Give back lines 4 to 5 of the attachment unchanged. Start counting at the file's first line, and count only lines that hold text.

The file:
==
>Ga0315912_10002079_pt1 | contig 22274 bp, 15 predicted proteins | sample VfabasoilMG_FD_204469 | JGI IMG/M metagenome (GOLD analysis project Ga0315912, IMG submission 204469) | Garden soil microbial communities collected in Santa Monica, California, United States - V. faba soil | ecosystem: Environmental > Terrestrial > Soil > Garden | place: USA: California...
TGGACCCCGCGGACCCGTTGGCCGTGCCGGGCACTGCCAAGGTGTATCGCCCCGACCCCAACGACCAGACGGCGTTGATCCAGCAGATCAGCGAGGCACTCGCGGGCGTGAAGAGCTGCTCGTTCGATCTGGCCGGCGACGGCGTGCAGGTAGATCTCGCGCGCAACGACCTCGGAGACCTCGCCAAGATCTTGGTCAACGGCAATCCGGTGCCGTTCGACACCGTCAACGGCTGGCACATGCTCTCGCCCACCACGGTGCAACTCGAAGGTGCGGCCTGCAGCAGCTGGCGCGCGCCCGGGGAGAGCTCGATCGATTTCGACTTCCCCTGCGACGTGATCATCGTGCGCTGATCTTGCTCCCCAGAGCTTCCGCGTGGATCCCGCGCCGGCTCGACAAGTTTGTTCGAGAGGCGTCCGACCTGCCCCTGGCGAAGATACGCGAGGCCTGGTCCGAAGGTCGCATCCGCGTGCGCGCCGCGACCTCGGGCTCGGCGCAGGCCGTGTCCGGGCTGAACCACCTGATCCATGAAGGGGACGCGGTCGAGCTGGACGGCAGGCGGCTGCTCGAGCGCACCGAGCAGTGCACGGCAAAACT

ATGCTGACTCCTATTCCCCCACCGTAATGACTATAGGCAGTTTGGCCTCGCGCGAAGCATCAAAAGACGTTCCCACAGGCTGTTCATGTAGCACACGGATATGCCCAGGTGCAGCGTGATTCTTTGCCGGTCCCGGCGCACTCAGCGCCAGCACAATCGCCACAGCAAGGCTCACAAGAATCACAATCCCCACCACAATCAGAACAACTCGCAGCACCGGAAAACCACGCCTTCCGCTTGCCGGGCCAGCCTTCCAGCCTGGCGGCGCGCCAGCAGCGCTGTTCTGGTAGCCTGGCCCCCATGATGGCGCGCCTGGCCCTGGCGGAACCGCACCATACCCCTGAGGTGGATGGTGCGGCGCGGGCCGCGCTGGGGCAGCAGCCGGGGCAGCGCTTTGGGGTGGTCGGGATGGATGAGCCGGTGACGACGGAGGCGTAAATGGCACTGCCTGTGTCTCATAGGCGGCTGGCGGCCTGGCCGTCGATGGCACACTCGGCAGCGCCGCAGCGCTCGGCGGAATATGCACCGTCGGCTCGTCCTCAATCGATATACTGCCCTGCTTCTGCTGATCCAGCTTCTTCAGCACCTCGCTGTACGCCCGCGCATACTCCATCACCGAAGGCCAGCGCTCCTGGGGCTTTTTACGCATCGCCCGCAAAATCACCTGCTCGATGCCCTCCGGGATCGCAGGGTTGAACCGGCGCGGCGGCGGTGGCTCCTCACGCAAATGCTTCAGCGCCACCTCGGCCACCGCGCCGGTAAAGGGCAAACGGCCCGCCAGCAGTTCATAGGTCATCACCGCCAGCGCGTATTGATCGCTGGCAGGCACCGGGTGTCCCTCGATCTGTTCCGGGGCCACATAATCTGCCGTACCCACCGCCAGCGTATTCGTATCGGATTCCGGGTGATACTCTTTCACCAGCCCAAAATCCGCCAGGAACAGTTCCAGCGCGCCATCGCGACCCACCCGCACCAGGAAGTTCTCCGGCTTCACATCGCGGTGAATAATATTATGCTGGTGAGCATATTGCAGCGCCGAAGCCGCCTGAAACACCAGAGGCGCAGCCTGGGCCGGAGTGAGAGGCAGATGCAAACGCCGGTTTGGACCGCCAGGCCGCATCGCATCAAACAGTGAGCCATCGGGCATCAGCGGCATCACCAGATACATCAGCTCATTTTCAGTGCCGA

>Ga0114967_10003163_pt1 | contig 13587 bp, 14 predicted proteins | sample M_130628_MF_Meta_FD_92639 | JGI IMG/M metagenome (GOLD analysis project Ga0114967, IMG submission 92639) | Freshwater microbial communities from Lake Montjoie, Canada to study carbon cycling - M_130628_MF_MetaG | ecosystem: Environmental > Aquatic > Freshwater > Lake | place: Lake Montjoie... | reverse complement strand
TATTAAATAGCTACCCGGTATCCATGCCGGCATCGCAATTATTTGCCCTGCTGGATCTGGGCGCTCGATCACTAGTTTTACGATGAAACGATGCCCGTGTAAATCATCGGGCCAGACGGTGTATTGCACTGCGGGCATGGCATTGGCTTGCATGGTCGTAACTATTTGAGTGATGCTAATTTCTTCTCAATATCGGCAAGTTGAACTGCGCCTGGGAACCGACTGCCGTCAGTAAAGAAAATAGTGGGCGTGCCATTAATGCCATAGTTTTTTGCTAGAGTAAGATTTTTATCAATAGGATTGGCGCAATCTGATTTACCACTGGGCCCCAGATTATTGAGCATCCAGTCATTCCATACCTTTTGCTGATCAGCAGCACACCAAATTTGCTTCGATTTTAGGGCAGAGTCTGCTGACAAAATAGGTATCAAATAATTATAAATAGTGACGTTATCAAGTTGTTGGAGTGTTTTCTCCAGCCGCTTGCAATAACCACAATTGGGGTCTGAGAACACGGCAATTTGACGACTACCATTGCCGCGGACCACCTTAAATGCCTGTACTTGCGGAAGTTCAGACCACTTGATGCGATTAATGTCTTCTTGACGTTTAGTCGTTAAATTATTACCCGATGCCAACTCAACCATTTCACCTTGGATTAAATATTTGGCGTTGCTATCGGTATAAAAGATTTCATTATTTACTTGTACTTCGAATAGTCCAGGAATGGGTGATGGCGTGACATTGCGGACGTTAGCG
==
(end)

>Ga0114967_10003163_pt1 | contig 13587 bp, 14 predicted proteins | sample M_130628_MF_Meta_FD_92639 | JGI IMG/M metagenome (GOLD analysis project Ga0114967, IMG submission 92639) | Freshwater microbial communities from Lake Montjoie, Canada to study carbon cycling - M_130628_MF_MetaG | ecosystem: Environmental > Aquatic > Freshwater > Lake | place: Lake Montjoie... | reverse complement strand
TATTAAATAGCTACCCGGTATCCATGCCGGCATCGCAATTATTTGCCCTGCTGGATCTGGGCGCTCGATCACTAGTTTTACGATGAAACGATGCCCGTGTAAATCATCGGGCCAGACGGTGTATTGCACTGCGGGCATGGCATTGGCTTGCATGGTCGTAACTATTTGAGTGATGCTAATTTCTTCTCAATATCGGCAAGTTGAACTGCGCCTGGGAACCGACTGCCGTCAGTAAAGAAAATAGTGGGCGTGCCATTAATGCCATAGTTTTTTGCTAGAGTAAGATTTTTATCAATAGGATTGGCGCAATCTGATTTACCACTGGGCCCCAGATTATTGAGCATCCAGTCATTCCATACCTTTTGCTGATCAGCAGCACACCAAATTTGCTTCGATTTTAGGGCAGAGTCTGCTGACAAAATAGGTATCAAATAATTATAAATAGTGACGTTATCAAGTTGTTGGAGTGTTTTCTCCAGCCGCTTGCAATAACCACAATTGGGGTCTGAGAACACGGCAATTTGACGACTACCATTGCCGCGGACCACCTTAAATGCCTGTACTTGCGGAAGTTCAGACCACTTGATGCGATTAATGTCTTCTTGACGTTTAGTCGTTAAATTATTACCCGATGCCAACTCAACCATTTCACCTTGGATTAAATATTTGGCGTTGCTATCGGTATAAAAGATTTCATTATTTACTTGTACTTCGAATAGTCCAGGAATGGGTGATGGCGTGACATTGCGGACGTTAGCG